abdominals, hips and thighs) align themselves with the notion that if you exercise this part of the body, this part of the body will lean up and look sculpted and beautiful (at least the North American definition of beautiful). This is also known as spot reducing. Spot reducing, as far as I am aware, is a myth that continues to permeate the marketing of fitness to trusting consumers. I say "as far as I know" because the exercise science research is always producing findings that change, alter, or substantiate what we think we know now.
So...back to my story....
I noted the website of this trainer and promptly logged onto her site in the hopes of gaining more information on her education and services. What I found did not surprise me, but motivated me to make this entry as a way to help educate the public on the good, the bad, and the ugly of the fitness trainer. Now, in now way am I saying that this trainer in particular was "bad" or "ugly". I'm just saying there are standards of professional practice and education that one must attend to to ensure the safest and most effective services.
In BC we have a provincial governing body of fitness leaders that define the code of ethics and standards of practice among the profession. The British Columbia Recreation and Parks Association (BCRPA) has been around well over 20 years now (as I registered with them over 20 years ago). Anyone interested in becoming a fitness leader or personal trainer can do so by taking the courses necessary and paying an annual fee of membership. This is the basic standard. By obtaining membership, the fitness leader must pursue on-going education in the areas of fitness and health in addition to holding a current CPR and First Aid ticket.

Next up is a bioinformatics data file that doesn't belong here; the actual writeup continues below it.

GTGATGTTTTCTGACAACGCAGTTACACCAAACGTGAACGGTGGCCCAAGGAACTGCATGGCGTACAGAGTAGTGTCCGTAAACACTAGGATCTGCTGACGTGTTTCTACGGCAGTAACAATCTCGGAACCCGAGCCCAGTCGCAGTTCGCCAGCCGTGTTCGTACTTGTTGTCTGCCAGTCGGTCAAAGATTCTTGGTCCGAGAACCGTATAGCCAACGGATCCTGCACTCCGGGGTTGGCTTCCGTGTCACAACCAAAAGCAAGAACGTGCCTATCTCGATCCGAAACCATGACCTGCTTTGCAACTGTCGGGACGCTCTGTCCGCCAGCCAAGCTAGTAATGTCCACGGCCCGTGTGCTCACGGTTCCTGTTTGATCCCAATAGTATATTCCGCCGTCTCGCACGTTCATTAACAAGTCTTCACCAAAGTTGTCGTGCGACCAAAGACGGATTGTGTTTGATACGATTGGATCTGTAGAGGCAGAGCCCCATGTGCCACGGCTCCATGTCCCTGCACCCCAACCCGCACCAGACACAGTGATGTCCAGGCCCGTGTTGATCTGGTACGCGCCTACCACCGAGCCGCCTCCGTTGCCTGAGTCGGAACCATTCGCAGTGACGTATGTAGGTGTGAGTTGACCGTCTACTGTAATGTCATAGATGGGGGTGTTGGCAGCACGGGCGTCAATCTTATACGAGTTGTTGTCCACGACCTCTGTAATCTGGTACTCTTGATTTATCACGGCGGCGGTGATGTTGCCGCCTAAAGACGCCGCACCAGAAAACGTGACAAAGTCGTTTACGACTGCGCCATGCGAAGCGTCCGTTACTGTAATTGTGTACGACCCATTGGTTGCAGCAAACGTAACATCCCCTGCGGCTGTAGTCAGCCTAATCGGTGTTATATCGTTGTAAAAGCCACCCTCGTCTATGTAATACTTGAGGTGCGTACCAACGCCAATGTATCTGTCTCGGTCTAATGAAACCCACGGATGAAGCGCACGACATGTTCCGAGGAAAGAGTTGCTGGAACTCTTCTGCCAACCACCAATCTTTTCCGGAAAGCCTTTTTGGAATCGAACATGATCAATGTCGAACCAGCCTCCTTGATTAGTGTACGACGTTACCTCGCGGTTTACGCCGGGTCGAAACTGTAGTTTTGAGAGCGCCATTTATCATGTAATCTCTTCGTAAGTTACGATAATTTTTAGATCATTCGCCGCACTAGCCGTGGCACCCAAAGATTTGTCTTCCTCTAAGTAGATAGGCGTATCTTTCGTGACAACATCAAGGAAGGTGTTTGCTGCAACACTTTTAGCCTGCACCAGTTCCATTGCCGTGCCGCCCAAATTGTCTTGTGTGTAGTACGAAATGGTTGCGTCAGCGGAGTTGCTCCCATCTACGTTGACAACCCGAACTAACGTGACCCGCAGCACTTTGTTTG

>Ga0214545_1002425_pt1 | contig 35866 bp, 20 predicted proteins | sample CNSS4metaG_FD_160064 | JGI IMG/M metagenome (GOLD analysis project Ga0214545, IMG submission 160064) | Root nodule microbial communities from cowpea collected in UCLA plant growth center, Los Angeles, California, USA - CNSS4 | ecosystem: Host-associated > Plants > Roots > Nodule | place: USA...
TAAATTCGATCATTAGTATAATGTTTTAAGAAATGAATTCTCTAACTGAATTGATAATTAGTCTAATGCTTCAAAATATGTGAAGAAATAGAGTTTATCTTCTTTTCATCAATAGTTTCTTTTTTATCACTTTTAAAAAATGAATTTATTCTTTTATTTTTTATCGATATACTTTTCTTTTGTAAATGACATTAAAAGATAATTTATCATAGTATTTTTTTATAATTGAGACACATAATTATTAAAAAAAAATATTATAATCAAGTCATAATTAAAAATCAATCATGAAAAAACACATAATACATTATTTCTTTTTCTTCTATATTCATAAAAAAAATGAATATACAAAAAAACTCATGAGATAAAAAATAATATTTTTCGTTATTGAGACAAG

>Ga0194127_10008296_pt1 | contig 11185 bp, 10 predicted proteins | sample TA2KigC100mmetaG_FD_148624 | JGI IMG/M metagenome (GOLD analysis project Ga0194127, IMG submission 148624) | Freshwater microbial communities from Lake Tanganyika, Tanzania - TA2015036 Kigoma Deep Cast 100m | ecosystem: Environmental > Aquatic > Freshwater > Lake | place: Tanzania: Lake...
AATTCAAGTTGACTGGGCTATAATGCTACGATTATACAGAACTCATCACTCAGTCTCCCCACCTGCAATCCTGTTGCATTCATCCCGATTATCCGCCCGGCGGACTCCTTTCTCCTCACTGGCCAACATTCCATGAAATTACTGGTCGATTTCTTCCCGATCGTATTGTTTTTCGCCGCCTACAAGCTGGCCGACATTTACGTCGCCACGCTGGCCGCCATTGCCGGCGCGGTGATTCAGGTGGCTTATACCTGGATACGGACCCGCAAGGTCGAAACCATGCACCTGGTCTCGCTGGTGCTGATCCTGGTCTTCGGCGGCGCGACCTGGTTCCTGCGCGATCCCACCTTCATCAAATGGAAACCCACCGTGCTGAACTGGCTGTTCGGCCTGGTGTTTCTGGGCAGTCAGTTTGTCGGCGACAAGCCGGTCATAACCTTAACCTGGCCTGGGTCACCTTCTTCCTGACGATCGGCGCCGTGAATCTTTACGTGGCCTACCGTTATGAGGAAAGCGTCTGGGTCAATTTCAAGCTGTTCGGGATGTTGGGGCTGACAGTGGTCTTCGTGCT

along with their BCRPA registration. These trainers have gone through extensive education and training and have a wide knowledge base related not only to training technique but to injury post-rehabilitation, exercise as it relates to specific populations and so on. These trainers are among us and in great number. It doesn't take much to find out who has this level of education and I highly recommend you do.
Unfortunately, the fitness industry is just that. It is a multi-million dollar industry that is geared towards making money from the consumers need for youthfulness, fitness, fat loss, looking great naked, etc. There are going to be certifying bodies that create short educational opportunities that focus on exercise and the injured, the chronically ill, the obese, and so on. What concerns me is a little bit of information can be a bad thing. I hold an undergraduate degree in Kinesiology and a master's in Exercise Psychology and I know less than I did going in. A friend and colleague of mine holds a master's in Exercise Physiology and feels the same. Funny how those holding a certificate of fitness training / personal training become the "expert" in exercise.
I mean no disrespect to those that want to share their love of fitness and become trainers who respect their scope of practice and the practice of the profession. I do, however, have concerns with those that take the short cut through certifications and weekend crash courses to do the same work as those that spend 10+ years immersed in the subject matter and call themselves "experts" or "gurus" in the field.
If you find yourself in the market for a personal trainer be sure to ask questions. The minimum qualification would be certification and registration with a governing body. The "Gold Standard" would be finding a trainer that brings both academic education, certification/registration, and experience to the gym.
Just something to consider.....